, Volume 46, Issue 2, pp 717–737 | Cite as

The representation and/or repression of Chinese women: from a socialist aesthetics to commodity fetish

  • Quan Hong Email author


Women’s bodies are often sites for exploitation, political propaganda, and the materialization of normative gender ideologies. Given the long historical transcendence and impact of patriarchal systems of thought such as Confucianism, paired with the simultaneous invisible and visible gaze of the male consumer in the market system of contemporary China, how has the female body been represented and repressed in the Chinese context? Employing the perspectives of iconology and Marxist feminism as both tools and theoretical frameworks for studying gender and gendered aesthetics in China after 1949, when a new ideology of gender equality, as well as the perception that women can ‘hold up half the sky’ began to take root in China under the leadership of the state and party. What will be discussed in this paper are the ways in which gendered bodies, the female body in particular, are constructed (engendered with meaning), governed, represented, and objectified in China through literary and artistic creation that have shaped social aesthetic values. A comparison will be made between two different time periods where the representation and repression of Chinese women went through a change from a socialist aesthetic to commodity fetish: how female images were depicted in the political propaganda posters the state and party issued during 1940s to 1980s; and how women have become newly objectified and valued in terms of their individual appearance, thus the objects of beauty, in the post-reform and opening-up.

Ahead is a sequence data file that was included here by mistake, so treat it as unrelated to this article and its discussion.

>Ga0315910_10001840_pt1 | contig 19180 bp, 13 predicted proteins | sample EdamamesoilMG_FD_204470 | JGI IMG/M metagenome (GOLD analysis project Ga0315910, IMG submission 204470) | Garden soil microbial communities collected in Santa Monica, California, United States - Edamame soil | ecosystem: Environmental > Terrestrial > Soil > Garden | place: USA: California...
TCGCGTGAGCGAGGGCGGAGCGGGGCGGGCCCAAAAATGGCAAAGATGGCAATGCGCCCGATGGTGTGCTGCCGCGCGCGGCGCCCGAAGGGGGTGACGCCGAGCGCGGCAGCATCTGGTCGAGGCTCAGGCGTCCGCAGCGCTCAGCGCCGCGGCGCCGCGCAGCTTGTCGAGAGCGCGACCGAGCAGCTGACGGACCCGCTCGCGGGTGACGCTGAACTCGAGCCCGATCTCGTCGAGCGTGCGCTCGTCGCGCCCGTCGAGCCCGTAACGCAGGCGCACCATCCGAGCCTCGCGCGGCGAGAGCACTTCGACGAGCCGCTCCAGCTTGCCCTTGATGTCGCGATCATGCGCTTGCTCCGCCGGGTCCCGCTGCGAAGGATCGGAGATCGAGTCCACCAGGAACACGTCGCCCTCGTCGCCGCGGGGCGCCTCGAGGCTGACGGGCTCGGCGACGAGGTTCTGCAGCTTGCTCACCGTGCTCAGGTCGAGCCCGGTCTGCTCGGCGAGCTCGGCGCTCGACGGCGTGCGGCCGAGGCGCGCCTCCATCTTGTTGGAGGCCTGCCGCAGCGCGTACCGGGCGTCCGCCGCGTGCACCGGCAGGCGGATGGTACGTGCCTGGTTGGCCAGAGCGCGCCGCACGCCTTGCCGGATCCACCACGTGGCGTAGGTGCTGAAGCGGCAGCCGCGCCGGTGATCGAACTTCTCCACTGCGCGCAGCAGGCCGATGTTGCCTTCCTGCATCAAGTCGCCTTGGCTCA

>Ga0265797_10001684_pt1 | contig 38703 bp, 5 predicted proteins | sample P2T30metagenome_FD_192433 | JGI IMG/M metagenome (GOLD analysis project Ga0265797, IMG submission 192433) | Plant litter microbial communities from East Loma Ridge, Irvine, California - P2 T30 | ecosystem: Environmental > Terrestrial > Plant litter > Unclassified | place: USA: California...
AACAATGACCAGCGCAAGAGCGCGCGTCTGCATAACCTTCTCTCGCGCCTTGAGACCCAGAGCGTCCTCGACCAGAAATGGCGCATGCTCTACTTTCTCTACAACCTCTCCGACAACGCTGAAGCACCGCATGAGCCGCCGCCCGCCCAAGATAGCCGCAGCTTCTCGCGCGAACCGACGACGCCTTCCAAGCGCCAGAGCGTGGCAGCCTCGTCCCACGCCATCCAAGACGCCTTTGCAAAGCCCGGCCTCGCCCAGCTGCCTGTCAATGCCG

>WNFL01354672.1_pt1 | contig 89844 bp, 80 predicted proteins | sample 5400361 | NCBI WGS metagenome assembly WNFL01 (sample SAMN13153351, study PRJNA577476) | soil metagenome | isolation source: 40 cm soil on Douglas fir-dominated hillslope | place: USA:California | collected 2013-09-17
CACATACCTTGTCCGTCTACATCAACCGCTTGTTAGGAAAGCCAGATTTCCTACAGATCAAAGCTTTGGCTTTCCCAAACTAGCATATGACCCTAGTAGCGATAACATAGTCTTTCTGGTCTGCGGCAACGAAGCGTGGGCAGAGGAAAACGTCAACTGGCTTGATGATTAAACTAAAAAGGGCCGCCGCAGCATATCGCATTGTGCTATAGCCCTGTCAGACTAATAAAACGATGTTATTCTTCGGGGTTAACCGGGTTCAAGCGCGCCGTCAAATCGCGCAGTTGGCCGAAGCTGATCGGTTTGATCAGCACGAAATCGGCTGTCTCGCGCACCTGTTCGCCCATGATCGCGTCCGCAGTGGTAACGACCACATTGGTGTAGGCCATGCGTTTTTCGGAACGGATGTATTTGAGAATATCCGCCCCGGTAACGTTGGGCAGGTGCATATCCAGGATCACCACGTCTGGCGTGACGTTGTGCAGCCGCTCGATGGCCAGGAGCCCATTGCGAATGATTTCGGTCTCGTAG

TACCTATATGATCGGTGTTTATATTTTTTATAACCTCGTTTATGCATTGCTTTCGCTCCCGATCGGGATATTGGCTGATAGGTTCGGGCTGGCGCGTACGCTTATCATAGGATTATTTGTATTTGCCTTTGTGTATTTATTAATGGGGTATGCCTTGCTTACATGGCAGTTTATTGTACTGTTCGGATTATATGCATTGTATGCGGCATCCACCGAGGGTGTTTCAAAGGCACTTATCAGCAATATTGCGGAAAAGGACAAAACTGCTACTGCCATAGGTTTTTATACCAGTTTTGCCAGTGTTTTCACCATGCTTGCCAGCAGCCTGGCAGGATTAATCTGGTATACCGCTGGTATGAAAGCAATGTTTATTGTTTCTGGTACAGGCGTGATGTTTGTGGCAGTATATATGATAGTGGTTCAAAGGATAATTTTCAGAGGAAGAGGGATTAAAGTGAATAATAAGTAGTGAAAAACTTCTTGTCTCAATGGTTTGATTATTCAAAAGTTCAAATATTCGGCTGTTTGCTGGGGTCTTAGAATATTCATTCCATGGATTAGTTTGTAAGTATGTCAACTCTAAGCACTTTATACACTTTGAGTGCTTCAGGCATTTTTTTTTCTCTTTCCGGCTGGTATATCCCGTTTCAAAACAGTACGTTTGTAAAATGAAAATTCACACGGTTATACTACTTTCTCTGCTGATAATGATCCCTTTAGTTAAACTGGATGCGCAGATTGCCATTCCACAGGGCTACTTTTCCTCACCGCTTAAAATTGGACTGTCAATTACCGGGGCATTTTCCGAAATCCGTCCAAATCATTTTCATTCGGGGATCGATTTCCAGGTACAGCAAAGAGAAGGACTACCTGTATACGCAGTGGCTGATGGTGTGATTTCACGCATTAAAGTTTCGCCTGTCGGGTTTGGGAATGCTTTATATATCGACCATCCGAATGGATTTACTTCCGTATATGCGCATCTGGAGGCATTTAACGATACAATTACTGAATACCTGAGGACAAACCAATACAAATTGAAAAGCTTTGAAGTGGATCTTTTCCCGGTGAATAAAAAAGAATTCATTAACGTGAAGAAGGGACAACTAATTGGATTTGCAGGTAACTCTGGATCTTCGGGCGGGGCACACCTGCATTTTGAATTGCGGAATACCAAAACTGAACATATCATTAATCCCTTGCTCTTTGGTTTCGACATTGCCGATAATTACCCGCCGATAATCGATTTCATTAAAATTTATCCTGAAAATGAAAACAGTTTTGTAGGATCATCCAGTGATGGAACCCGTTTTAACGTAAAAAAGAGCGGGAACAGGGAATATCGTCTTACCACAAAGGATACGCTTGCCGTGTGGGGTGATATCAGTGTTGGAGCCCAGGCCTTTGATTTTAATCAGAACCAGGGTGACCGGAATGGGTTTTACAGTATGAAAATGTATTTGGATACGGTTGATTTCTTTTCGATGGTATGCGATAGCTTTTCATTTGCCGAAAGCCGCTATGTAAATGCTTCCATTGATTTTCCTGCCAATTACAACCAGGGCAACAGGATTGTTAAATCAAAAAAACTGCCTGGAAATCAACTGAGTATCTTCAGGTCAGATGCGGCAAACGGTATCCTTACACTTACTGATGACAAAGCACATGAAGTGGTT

Women Representation Aesthetics Socialism Commodity fetishism China 



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Copyright information

© Akadémiai Kiadó, Budapest, Hungary 2019

Authors and Affiliations

  1. 1.Department of PoliticsEast China Normal UniversityShanghaiChina

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